Montana State Parks need your help more than ever.
It is up to people like us to make sure these state parks have the funds to remain safe, open, and accessible for everyone.
Your generous donation is vital to help us address the challenges our State Parks system faces: Montana State Parks' challenges, such as:
- Montana has the most state parks and the second smallest budget in the Northern Rocky Mountains region.
- Montana State Parks visitation keeps increasing, but budgets are flat.
- Montana State Parks continue to be underfunded.
Give today and create a long-lasting impact!
Support Montana State Parks Foundation Current Projects
The Visions of Chief Plenty Coups documentary project
This project is creating a lasting, accessible documentary series that captures the story of Chief Plenty Coups' participation in the inaugural ceremonies at the Tomb of the Unknown Soldier at Arlington, VA, and the subsequent service of the Chief Plenty Coups Honor Guard, and Drumming Group at the 100th anniversary in November 2021.
Creation of an ADA dock at Frenchtown Pond State Park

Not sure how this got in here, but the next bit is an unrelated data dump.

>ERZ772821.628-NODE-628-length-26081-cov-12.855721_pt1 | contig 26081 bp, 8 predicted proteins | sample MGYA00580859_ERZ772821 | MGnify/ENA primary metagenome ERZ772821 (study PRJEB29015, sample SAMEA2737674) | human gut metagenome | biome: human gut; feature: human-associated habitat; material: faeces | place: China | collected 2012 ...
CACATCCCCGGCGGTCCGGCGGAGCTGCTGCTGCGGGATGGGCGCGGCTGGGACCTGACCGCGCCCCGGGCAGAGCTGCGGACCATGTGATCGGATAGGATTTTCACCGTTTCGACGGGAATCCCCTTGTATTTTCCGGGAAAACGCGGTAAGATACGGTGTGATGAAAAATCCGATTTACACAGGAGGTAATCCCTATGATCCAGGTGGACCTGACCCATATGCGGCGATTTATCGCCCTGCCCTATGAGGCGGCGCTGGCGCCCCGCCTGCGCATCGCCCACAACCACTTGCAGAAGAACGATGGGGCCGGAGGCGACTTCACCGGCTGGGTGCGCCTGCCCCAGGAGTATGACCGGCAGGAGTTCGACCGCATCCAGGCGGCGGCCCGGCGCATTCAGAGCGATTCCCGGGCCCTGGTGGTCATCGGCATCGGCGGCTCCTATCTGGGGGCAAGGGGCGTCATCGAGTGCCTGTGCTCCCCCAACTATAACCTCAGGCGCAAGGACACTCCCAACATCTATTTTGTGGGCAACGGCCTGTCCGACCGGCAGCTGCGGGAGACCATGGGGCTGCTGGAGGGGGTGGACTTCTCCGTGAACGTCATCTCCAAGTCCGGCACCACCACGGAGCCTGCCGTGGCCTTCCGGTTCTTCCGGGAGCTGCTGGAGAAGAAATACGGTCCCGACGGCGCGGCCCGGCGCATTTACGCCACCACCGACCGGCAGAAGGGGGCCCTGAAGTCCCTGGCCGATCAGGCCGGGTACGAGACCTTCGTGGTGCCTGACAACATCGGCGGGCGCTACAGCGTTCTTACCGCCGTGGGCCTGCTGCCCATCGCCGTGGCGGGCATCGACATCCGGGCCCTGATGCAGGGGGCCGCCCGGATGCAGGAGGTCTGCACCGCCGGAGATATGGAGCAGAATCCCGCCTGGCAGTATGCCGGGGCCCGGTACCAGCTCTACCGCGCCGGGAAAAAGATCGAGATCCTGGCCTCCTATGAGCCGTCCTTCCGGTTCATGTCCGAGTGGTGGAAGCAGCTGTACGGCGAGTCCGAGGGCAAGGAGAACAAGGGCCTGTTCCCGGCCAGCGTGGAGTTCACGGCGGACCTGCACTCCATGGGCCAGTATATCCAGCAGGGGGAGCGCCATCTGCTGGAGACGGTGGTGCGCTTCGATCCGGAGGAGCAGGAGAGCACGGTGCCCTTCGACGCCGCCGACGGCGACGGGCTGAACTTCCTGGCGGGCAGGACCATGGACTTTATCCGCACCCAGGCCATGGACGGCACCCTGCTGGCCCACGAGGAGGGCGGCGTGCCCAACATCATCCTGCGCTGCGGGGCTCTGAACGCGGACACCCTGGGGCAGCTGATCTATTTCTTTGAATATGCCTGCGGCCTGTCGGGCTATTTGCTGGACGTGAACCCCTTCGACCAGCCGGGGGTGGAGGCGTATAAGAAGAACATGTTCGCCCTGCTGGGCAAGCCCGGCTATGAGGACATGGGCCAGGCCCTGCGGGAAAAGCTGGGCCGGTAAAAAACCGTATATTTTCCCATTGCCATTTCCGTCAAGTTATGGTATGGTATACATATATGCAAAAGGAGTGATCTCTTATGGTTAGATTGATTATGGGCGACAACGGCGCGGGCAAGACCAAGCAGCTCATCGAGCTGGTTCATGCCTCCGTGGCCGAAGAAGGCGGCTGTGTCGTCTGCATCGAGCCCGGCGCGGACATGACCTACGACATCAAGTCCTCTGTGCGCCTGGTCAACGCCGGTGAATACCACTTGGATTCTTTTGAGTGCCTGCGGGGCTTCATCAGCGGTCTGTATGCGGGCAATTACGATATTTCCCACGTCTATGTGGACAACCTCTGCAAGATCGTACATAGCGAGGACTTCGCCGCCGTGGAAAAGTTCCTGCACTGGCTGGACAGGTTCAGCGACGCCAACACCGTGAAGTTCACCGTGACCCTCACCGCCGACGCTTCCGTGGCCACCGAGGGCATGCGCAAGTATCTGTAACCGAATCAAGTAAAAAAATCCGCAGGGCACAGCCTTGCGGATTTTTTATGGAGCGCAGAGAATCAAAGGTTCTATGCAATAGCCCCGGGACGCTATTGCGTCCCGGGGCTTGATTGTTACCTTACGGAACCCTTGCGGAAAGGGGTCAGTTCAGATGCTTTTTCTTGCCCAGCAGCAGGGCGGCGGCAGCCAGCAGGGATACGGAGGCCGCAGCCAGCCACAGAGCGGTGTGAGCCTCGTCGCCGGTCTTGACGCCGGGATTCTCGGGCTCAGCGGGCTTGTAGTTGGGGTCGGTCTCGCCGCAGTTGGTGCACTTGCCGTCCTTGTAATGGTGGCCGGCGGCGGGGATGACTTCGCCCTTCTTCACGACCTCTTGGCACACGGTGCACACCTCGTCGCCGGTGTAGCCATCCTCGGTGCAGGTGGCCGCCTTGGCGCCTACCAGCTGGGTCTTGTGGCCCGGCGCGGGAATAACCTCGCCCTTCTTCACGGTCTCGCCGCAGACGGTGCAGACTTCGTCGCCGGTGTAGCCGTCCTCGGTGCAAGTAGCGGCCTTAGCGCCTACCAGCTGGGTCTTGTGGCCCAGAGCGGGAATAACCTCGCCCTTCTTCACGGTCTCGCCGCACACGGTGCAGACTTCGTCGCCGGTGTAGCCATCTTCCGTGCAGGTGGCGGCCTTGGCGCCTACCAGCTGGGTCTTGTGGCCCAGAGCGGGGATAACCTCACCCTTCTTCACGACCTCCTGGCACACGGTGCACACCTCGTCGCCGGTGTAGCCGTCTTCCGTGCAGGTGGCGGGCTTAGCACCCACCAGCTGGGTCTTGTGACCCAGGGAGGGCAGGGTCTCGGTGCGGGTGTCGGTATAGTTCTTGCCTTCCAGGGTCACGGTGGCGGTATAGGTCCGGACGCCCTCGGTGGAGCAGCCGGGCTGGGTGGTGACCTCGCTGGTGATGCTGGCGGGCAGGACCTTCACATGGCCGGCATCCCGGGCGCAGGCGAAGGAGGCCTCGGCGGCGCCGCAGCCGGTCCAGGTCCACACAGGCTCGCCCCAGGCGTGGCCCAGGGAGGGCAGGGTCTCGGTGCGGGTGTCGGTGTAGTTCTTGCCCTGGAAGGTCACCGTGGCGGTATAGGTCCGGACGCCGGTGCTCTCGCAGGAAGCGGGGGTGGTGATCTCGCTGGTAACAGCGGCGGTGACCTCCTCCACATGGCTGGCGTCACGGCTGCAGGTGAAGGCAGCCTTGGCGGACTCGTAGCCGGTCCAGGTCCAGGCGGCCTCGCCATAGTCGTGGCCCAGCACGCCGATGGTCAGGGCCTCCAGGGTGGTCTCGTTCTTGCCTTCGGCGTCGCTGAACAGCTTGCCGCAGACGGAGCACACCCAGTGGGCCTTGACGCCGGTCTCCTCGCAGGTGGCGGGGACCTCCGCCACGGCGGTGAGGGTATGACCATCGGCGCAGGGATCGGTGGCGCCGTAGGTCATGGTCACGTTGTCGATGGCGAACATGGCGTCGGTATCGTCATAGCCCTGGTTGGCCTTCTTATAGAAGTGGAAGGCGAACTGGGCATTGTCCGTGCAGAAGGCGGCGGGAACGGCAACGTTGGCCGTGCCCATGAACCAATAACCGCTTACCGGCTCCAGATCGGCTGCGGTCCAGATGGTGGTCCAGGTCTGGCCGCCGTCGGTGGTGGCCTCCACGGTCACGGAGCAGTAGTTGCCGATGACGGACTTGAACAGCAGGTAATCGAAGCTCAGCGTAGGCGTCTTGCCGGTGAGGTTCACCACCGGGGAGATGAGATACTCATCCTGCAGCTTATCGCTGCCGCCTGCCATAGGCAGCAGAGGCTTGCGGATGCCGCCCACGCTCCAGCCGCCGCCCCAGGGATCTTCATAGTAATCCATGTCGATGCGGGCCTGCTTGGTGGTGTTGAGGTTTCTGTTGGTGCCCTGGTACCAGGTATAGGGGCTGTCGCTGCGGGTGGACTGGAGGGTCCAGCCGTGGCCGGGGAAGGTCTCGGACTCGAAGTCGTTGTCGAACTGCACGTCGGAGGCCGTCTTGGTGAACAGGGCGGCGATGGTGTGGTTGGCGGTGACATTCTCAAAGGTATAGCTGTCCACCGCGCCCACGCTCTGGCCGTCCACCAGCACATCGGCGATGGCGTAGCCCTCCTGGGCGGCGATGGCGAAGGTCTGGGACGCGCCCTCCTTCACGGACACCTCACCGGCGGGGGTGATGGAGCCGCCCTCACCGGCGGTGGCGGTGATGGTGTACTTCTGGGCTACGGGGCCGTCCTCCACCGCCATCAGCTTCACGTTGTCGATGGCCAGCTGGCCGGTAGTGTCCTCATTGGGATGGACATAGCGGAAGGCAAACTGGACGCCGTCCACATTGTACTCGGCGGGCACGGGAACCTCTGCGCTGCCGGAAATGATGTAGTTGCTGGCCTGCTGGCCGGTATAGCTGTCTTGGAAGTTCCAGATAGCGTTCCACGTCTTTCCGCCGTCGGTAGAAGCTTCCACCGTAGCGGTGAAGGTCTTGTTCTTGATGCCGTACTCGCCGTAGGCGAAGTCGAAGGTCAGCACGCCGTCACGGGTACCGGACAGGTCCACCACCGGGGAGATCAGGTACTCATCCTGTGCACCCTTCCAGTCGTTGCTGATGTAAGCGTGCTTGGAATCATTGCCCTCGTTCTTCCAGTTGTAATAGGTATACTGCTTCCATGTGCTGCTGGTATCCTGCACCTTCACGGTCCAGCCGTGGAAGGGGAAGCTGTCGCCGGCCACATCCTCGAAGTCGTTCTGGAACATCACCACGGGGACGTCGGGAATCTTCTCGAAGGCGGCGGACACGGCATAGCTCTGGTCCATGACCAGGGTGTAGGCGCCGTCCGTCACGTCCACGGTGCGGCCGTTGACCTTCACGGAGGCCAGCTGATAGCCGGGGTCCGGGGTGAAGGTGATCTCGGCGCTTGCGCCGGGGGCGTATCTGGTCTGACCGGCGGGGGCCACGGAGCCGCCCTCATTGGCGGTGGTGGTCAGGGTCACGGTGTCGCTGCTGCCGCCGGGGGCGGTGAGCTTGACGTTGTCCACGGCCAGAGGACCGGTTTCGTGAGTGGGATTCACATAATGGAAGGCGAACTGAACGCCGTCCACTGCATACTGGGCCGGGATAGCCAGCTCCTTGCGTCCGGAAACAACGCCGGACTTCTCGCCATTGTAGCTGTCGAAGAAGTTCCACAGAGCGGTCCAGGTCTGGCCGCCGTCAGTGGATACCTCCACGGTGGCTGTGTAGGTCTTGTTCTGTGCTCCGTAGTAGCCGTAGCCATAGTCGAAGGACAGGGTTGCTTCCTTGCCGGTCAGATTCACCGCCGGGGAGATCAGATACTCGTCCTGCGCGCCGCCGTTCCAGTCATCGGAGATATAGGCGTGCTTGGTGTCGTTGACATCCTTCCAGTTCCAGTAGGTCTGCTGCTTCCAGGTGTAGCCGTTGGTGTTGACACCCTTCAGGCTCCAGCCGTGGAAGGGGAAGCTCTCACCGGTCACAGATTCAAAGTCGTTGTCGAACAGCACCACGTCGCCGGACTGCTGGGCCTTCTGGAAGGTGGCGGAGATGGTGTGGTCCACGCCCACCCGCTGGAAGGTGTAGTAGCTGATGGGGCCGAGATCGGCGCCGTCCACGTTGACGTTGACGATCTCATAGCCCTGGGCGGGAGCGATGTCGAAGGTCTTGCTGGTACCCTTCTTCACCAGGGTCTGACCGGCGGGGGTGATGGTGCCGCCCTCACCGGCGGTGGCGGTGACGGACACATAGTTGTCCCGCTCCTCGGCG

The dock will be designed to accommodate people with disabilities, although its use will be open for everyone, young and old. Signage will encourage courtesy between those launching watercraft and those fishing. Park staff will also be on hand throughout the peak season to help ensure good dock etiquette.
Expanding, preserving, and revitalizing Fort Owen State Park
We seek funding to preserve and enhance the historical and educational resources at Fort Owen State Park for the enjoyment of all park visitors. Accessing Fort Owen State Park, which is currently limited, will also be addressed by improving road access, building additional visitor parking, and providing new access for school and tour buses.
Action Track Chairs
MSPF will begin fundraising to purchase an Action Trackchair, an off-road, motorized wheelchair for Lonepine State Park. Lonepine boasts one of the best trail systems in the state park system. Adding a track chair that can be reserved and used by visitors will open the trail system to a group of historically excluded visitors due to physical limitations.